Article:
What is a Remote Procedural Call Server (RPC Server)?
Remote Procedural Call (RPC) is a protocol used by computer programs that allow them to request services from other programs running on other computers on a network. A Remote Procedural Call Server (RPC Server) is a program that listens for incoming RPC requests and provides the requested services.
In the RPC model, a client program sends a request message to a server program, which performs the requested service and sends a response message back to the client. This mechanism allows programmers to write distributed applications that can run on different machines and operating systems.
An RPC Server operates by exposing a set of procedures or functions that can be called remotely by client programs. Before calling a procedure, the client establishes a connection with the server, using a network protocol such as TCP/IP or HTTP. The client then sends a request message to the server that includes the name of the procedure to be called and any input parameters. The server processes the request, performs the procedure, and sends back a response message to the client, including any output parameters or return values.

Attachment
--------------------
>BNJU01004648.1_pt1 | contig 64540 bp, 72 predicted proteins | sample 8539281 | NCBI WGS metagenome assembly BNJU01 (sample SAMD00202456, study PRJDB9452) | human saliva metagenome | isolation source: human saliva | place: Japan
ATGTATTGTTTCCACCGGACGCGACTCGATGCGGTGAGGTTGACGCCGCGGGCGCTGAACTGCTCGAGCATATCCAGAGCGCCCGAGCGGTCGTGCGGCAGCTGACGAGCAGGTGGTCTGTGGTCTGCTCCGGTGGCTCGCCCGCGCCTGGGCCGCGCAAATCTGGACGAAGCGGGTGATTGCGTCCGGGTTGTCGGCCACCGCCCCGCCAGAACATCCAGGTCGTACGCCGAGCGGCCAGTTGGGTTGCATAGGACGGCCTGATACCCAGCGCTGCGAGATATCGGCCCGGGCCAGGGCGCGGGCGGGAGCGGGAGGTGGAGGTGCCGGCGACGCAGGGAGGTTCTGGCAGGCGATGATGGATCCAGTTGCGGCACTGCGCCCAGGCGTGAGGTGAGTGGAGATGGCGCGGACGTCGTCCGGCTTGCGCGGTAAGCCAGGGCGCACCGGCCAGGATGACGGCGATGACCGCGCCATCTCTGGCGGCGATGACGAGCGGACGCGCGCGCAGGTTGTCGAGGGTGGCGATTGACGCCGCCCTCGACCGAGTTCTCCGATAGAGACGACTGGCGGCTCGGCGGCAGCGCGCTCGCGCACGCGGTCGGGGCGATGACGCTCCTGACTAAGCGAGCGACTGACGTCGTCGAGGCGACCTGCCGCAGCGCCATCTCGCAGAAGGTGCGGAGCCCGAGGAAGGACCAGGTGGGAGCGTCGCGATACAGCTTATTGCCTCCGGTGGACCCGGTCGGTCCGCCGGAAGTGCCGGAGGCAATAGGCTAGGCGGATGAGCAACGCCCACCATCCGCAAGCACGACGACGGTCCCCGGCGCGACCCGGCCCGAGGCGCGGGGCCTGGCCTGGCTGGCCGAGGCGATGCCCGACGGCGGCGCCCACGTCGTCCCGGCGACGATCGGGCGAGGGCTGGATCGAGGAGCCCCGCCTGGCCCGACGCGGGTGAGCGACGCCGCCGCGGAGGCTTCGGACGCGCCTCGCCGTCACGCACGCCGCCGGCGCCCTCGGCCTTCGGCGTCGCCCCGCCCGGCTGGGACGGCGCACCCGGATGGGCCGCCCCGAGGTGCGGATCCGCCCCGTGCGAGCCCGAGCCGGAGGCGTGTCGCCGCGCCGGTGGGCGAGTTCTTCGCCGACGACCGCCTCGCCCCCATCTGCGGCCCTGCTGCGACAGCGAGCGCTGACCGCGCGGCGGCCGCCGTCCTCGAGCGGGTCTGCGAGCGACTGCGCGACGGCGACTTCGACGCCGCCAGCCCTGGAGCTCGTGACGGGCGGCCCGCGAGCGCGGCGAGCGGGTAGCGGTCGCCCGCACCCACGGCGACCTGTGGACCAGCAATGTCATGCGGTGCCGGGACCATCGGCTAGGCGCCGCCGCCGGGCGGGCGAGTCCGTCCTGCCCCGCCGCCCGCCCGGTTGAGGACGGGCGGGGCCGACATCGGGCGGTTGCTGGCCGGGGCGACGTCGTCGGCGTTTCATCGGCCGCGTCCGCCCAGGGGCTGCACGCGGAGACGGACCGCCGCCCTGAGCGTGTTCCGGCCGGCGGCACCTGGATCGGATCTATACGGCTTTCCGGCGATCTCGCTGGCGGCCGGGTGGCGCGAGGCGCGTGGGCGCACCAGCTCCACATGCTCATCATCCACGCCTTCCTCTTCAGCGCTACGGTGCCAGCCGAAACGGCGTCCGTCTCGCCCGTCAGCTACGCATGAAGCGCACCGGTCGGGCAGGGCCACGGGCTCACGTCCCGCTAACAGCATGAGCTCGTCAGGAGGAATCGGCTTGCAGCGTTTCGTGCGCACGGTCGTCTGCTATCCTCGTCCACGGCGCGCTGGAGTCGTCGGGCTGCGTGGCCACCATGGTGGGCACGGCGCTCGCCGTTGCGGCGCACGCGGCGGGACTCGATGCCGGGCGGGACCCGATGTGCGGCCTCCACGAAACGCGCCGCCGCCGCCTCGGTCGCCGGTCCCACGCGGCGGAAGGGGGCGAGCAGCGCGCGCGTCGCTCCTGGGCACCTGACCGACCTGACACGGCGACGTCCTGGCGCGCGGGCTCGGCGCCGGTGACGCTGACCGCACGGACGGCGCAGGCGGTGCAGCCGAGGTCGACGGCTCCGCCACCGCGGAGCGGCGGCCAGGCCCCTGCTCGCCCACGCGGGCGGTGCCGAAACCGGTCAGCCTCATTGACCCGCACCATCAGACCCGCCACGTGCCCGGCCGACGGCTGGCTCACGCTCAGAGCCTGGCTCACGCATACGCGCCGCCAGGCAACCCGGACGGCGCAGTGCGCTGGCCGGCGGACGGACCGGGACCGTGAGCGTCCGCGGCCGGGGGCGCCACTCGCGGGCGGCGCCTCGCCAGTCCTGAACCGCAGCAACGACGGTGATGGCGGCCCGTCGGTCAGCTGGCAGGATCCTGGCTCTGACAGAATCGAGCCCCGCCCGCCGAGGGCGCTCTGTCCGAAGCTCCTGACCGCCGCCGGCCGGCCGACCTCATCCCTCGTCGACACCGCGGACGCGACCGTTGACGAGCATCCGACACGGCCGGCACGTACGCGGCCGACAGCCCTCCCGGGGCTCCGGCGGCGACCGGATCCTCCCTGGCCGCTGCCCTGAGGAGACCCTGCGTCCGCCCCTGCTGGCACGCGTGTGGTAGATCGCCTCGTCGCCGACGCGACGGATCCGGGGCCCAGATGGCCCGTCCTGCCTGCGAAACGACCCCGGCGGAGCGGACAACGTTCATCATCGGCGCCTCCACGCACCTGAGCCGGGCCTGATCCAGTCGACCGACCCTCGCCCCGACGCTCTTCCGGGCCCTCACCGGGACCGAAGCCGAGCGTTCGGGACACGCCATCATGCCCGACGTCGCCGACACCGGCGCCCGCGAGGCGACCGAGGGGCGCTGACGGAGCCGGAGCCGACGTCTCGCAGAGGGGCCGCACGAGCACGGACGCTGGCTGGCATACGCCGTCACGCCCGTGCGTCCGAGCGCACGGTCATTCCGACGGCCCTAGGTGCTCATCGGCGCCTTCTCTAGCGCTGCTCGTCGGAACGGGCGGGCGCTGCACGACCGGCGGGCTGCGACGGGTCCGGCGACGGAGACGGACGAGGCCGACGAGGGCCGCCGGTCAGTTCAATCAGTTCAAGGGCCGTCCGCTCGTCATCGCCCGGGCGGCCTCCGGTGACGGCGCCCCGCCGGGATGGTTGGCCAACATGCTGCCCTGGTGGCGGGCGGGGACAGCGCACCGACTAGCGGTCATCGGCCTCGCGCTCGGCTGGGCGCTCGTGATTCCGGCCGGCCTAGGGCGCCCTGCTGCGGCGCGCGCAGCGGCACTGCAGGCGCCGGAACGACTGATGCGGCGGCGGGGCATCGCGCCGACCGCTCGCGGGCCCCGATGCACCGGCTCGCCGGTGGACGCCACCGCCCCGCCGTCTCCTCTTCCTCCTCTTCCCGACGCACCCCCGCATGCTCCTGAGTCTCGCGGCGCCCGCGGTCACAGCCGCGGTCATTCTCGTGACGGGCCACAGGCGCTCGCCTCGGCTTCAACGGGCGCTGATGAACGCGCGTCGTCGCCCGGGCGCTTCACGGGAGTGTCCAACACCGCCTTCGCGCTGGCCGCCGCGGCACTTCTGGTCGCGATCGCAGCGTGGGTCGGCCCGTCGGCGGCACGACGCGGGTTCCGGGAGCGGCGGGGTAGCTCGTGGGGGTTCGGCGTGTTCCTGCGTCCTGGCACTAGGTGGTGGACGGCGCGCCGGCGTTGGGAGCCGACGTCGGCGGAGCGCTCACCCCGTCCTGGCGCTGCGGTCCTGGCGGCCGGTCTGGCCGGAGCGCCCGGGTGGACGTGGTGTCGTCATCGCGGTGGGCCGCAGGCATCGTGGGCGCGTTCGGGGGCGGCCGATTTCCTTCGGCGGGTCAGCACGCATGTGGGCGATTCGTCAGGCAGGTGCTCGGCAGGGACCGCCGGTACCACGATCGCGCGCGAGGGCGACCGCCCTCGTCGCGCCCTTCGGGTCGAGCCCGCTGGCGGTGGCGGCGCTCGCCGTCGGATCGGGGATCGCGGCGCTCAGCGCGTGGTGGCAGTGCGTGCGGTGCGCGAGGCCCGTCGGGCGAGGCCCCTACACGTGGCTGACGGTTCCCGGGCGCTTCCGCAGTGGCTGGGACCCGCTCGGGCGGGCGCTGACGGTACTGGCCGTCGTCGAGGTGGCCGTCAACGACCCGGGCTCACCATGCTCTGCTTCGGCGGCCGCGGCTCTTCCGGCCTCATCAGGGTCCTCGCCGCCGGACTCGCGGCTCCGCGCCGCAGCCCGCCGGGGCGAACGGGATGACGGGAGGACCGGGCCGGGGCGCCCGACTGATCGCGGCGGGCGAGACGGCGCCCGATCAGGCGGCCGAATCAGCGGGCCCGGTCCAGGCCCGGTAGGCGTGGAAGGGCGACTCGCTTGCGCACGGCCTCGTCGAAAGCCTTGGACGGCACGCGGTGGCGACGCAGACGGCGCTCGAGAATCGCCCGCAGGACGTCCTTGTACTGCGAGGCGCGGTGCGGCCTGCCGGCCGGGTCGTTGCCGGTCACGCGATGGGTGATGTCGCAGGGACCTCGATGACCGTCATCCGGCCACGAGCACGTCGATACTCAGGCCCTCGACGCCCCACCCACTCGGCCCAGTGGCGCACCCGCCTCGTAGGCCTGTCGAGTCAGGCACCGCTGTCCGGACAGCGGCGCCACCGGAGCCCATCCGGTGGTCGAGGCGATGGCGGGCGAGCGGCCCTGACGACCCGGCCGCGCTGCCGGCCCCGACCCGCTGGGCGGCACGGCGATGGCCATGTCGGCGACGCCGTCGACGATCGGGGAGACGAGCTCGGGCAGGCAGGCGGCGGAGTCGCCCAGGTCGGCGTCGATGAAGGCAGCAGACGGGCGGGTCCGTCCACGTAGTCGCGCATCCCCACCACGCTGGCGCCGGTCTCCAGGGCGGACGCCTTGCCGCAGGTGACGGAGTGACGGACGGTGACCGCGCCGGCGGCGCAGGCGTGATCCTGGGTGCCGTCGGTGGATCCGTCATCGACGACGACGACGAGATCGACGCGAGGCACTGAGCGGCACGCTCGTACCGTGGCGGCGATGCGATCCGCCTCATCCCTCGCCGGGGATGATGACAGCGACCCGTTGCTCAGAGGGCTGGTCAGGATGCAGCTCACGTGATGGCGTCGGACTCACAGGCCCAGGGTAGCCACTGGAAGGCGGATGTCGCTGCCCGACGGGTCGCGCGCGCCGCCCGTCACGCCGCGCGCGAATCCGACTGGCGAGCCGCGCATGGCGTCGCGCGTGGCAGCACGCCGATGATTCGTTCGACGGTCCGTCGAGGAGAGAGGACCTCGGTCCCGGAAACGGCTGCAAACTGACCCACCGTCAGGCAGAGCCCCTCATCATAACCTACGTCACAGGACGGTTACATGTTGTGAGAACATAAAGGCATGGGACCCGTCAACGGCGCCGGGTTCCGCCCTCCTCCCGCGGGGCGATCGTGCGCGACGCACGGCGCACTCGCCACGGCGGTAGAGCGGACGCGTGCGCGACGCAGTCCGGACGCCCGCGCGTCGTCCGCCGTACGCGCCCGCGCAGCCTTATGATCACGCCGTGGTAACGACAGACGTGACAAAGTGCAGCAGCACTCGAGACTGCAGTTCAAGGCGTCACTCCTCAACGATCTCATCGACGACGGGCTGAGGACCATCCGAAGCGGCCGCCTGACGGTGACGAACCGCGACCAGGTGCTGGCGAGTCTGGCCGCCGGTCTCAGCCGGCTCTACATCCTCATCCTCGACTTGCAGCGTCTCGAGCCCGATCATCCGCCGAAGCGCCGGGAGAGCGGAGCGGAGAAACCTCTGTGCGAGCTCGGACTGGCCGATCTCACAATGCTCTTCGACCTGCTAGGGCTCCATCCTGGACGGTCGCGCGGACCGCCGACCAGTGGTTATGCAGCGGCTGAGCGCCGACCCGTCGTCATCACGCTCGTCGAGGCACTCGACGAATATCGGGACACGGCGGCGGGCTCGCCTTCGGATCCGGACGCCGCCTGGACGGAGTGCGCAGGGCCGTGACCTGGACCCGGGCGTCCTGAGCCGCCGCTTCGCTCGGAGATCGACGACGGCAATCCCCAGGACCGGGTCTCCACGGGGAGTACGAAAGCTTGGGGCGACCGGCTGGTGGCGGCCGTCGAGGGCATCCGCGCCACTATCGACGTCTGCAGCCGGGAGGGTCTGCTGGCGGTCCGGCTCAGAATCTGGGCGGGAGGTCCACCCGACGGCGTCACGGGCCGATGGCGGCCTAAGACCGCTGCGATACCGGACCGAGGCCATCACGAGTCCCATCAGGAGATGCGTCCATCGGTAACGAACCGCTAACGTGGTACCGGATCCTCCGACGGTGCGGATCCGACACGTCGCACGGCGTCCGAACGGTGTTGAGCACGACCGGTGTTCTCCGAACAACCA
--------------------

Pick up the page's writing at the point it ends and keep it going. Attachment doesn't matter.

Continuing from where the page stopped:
RPC Servers offer several advantages over other distributed computing models. They provide a simple, standardized interface that allows different programs to communicate with each other, regardless of the underlying technology used. Additionally, because the server manages the resources needed to perform the requested service, the client program can be simpler and easier to develop.
RPC Servers are commonly used in enterprise applications, where multiple systems or services need to communicate with each other. They can be found in operating systems, middleware, databases, and web services. Examples of RPC protocols include Microsoft’s Remote Procedure Call (RPC), Sun’s Remote Method Invocation (RMI), and XML-RPC.
The implementation of RPC Servers can be complex, requiring careful consideration of issues such as security, scalability, and fault tolerance. However, once implemented correctly, they offer a powerful and flexible mechanism for building distributed applications.